of my path. He was coming down his pasture in the forest to
drink of the river, for the heat of the sun drove him, and as he
passed I struck him in the middle of the back; the bronze point
of the spear went clean through him, and he lay groaning in the
dust until the life went out of him. Then I set my foot upon
him, drew my spear from the wound, and laid it down; I also
gathered rough grass and rushes and twisted them into a fathom
or so of good stout rope, with which I bound the four feet of
the noble creature together; having so done I hung him round my
neck and walked back to the ship leaning upon my spear, for the
stag was much too big for me to be able to carry him on my
shoulder, steadying him with one hand. As I threw him down in
front of the ship, I called the men and spoke cheeringly man by
man to each of them. 'Look here my friends,' said I, 'we are not
going to die so much before our time after all, and at any rate
we will not starve so long as we have got something to eat and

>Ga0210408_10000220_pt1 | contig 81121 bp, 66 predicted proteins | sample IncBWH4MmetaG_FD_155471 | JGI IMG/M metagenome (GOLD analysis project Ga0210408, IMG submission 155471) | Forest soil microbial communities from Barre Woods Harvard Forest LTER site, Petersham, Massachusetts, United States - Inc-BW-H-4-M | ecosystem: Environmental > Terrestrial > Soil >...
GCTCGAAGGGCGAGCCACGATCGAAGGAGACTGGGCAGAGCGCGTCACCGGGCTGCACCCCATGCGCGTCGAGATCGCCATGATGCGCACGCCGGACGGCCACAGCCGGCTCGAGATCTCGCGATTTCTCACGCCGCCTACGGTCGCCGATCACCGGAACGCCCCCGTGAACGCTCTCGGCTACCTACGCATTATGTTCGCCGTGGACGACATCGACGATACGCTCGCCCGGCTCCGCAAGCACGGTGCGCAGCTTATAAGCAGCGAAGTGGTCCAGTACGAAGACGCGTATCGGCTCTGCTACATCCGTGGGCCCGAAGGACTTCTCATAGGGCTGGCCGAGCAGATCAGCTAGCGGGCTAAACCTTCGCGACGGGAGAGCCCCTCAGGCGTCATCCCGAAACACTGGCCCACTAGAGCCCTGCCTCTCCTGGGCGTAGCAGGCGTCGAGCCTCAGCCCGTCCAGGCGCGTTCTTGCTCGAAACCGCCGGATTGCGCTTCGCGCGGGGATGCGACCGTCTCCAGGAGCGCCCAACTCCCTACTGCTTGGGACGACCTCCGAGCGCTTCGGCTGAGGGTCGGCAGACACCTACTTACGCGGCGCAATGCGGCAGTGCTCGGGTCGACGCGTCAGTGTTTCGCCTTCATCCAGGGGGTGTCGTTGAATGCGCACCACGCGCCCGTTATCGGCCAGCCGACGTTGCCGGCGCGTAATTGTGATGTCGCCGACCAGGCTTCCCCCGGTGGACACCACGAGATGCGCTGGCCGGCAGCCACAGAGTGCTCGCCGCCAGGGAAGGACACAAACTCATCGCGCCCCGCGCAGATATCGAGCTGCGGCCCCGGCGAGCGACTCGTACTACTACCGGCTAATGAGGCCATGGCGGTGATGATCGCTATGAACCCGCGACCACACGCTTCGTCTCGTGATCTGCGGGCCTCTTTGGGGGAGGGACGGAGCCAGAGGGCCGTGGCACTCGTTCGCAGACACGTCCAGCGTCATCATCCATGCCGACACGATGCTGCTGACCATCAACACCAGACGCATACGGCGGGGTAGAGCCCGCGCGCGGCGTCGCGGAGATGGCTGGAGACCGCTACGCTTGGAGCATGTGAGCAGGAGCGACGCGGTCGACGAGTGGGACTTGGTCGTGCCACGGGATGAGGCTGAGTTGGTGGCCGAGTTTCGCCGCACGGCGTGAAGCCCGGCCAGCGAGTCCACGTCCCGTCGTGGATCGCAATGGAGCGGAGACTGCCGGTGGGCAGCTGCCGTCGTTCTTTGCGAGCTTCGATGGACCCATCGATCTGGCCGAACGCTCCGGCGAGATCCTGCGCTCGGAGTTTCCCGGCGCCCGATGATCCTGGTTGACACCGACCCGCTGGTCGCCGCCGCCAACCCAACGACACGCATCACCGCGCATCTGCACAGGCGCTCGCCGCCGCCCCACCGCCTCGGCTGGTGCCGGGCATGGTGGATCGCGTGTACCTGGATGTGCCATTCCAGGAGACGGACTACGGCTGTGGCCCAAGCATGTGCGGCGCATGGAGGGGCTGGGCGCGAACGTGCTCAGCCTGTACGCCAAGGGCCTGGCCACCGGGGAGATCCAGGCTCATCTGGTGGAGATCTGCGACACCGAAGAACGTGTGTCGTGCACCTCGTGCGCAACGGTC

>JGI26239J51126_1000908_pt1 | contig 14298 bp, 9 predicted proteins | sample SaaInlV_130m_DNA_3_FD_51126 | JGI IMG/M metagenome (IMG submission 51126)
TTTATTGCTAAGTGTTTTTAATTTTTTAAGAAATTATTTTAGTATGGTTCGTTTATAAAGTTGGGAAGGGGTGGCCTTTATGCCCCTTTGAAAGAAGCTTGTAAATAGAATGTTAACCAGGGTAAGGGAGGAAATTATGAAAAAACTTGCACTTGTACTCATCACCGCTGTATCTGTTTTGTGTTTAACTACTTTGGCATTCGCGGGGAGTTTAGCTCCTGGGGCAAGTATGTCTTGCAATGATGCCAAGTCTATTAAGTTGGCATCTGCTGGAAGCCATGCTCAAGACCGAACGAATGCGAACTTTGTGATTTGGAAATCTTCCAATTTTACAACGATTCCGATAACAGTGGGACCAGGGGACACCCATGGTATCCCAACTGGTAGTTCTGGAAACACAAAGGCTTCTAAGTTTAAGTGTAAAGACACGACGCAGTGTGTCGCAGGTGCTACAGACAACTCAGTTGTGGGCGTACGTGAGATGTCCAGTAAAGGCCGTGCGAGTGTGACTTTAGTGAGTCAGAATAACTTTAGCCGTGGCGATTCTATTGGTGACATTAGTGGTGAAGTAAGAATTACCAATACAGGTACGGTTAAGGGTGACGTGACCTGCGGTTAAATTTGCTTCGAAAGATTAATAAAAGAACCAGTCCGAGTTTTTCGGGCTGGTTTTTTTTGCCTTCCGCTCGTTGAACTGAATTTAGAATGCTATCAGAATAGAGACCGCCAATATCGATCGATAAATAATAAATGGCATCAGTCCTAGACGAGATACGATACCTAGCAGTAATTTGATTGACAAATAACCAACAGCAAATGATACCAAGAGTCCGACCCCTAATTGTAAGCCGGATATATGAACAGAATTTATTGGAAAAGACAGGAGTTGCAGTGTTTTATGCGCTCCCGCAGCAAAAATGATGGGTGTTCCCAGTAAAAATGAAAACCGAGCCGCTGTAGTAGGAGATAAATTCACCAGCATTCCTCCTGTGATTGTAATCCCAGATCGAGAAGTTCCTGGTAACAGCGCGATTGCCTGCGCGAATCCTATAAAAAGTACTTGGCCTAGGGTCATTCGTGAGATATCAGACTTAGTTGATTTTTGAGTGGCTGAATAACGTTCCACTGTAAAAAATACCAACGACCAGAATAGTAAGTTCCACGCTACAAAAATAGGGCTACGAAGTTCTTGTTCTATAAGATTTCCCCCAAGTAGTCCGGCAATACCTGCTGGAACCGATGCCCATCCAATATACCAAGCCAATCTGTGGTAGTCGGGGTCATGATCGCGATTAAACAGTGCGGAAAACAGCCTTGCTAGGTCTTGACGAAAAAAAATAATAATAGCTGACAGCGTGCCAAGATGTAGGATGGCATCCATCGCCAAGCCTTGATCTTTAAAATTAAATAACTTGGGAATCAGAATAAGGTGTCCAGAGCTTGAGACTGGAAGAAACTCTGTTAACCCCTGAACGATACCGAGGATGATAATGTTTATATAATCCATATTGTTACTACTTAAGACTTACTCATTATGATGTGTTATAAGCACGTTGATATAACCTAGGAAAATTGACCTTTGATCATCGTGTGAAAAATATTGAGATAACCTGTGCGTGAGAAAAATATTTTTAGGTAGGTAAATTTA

drink on board.' On this they uncovered their heads upon the sea
shore and admired the stag, for he was indeed a splendid fellow.
Then, when they had feasted their eyes upon him sufficiently,
they washed their hands and began to cook him for dinner.

"Thus through the livelong day to the going down of the sun we
stayed there eating and drinking our fill, but when the sun went
down and it came on dark, we camped upon the sea shore. When the
child of morning, rosy-fingered Dawn, appeared, I called a
council and said, 'My friends, we are in very great
difficulties; listen therefore to me. We have no idea where the
sun either sets or rises, {85} so that we do not even know East
from West. I see no way out of it; nevertheless, we must try and
find one. We are certainly on an island, for I went as high as I
could this morning, and saw the sea reaching all round it to the
horizon; it lies low, but towards the middle I saw smoke rising
from out of a thick forest of trees.'

"Their hearts sank as they heard me, for they remembered how
they had been treated by the Laestrygonian Antiphates, and by
the savage ogre Polyphemus. They wept bitterly in their dismay,
but there was nothing to be got by crying, so I divided them
into two companies and set a captain over each; I gave one
company to Eurylochus, while I took command of the other myself.
Then we cast lots in a helmet, and the lot fell upon Eurylochus;
so he set out with his twenty-two men, and they wept, as also
did we who were left behind.

"When they reached Circe's house they found it built of cut
stones, on a site that could be seen from far, in the middle of